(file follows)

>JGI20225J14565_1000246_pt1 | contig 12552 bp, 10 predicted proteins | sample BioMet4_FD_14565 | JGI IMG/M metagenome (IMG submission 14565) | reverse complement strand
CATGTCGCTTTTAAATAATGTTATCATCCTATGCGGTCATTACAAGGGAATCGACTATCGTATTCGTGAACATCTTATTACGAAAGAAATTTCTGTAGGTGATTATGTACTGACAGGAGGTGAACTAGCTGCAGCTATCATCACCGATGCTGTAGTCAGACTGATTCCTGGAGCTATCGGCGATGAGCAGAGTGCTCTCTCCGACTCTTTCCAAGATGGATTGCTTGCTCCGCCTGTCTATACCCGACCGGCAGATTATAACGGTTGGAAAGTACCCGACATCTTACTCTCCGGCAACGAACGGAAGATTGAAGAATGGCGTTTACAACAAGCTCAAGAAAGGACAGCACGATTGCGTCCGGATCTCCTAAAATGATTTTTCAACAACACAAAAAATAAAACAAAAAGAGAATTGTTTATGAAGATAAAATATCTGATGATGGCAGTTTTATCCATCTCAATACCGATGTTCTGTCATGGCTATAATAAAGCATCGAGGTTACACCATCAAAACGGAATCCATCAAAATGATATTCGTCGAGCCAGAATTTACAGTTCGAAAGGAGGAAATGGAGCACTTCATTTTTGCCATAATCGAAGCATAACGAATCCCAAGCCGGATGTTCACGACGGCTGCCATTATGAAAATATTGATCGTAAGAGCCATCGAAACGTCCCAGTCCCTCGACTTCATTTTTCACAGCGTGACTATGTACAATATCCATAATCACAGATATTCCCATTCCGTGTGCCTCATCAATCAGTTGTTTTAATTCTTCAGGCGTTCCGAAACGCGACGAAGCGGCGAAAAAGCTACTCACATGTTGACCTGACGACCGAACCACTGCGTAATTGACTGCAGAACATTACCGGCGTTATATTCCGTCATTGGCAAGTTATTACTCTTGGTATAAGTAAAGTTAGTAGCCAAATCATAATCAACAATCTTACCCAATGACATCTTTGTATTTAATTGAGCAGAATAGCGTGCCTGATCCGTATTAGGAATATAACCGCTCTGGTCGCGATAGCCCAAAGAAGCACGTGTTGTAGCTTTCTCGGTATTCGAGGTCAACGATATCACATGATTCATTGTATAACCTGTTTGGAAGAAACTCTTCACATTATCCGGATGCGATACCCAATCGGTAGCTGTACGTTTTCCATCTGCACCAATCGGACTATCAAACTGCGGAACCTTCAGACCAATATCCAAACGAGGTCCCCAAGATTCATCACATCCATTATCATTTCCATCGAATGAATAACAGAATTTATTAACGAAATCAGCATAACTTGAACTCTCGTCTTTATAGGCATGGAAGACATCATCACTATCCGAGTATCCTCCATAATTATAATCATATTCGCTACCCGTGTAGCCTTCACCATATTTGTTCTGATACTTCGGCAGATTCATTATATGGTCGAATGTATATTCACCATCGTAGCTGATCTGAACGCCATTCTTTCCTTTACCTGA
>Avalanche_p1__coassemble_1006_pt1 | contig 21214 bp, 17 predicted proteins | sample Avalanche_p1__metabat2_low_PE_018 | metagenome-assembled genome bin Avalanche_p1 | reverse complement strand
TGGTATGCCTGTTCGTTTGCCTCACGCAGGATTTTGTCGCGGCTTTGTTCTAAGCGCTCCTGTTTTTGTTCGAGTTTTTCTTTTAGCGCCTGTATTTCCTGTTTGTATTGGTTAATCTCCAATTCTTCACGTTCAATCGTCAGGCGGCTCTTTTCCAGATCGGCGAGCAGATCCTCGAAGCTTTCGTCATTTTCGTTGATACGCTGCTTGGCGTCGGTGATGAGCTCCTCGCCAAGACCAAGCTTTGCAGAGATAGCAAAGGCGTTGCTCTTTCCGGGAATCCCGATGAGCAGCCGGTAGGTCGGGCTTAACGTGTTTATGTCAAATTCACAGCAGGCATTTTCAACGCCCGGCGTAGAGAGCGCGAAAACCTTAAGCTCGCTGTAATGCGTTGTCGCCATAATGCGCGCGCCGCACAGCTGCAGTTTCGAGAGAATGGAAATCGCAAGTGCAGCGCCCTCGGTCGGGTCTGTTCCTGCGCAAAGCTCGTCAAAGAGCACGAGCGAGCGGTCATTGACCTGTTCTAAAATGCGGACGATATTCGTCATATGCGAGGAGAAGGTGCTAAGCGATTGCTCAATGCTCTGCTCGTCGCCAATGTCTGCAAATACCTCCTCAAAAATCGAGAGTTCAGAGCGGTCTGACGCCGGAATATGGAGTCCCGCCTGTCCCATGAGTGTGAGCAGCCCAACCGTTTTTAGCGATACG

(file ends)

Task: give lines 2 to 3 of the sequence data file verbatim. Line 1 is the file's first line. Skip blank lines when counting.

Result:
CATGTCGCTTTTAAATAATGTTATCATCCTATGCGGTCATTACAAGGGAATCGACTATCGTATTCGTGAACATCTTATTACGAAAGAAATTTCTGTAGGTGATTATGTACTGACAGGAGGTGAACTAGCTGCAGCTATCATCACCGATGCTGTAGTCAGACTGATTCCTGGAGCTATCGGCGATGAGCAGAGTGCTCTCTCCGACTCTTTCCAAGATGGATTGCTTGCTCCGCCTGTCTATACCCGACCGGCAGATTATAACGGTTGGAAAGTACCCGACATCTTACTCTCCGGCAACGAACGGAAGATTGAAGAATGGCGTTTACAACAAGCTCAAGAAAGGACAGCACGATTGCGTCCGGATCTCCTAAAATGATTTTTCAACAACACAAAAAATAAAACAAAAAGAGAATTGTTTATGAAGATAAAATATCTGATGATGGCAGTTTTATCCATCTCAATACCGATGTTCTGTCATGGCTATAATAAAGCATCGAGGTTACACCATCAAAACGGAATCCATCAAAATGATATTCGTCGAGCCAGAATTTACAGTTCGAAAGGAGGAAATGGAGCACTTCATTTTTGCCATAATCGAAGCATAACGAATCCCAAGCCGGATGTTCACGACGGCTGCCATTATGAAAATATTGATCGTAAGAGCCATCGAAACGTCCCAGTCCCTCGACTTCATTTTTCACAGCGTGACTATGTACAATATCCATAATCACAGATATTCCCATTCCGTGTGCCTCATCAATCAGTTGTTTTAATTCTTCAGGCGTTCCGAAACGCGACGAAGCGGCGAAAAAGCTACTCACATGTTGACCTGACGACCGAACCACTGCGTAATTGACTGCAGAACATTACCGGCGTTATATTCCGTCATTGGCAAGTTATTACTCTTGGTATAAGTAAAGTTAGTAGCCAAATCATAATCAACAATCTTACCCAATGACATCTTTGTATTTAATTGAGCAGAATAGCGTGCCTGATCCGTATTAGGAATATAACCGCTCTGGTCGCGATAGCCCAAAGAAGCACGTGTTGTAGCTTTCTCGGTATTCGAGGTCAACGATATCACATGATTCATTGTATAACCTGTTTGGAAGAAACTCTTCACATTATCCGGATGCGATACCCAATCGGTAGCTGTACGTTTTCCATCTGCACCAATCGGACTATCAAACTGCGGAACCTTCAGACCAATATCCAAACGAGGTCCCCAAGATTCATCACATCCATTATCATTTCCATCGAATGAATAACAGAATTTATTAACGAAATCAGCATAACTTGAACTCTCGTCTTTATAGGCATGGAAGACATCATCACTATCCGAGTATCCTCCATAATTATAATCATATTCGCTACCCGTGTAGCCTTCACCATATTTGTTCTGATACTTCGGCAGATTCATTATATGGTCGAATGTATATTCACCATCGTAGCTGATCTGAACGCCATTCTTTCCTTTACCTGA
>Avalanche_p1__coassemble_1006_pt1 | contig 21214 bp, 17 predicted proteins | sample Avalanche_p1__metabat2_low_PE_018 | metagenome-assembled genome bin Avalanche_p1 | reverse complement strand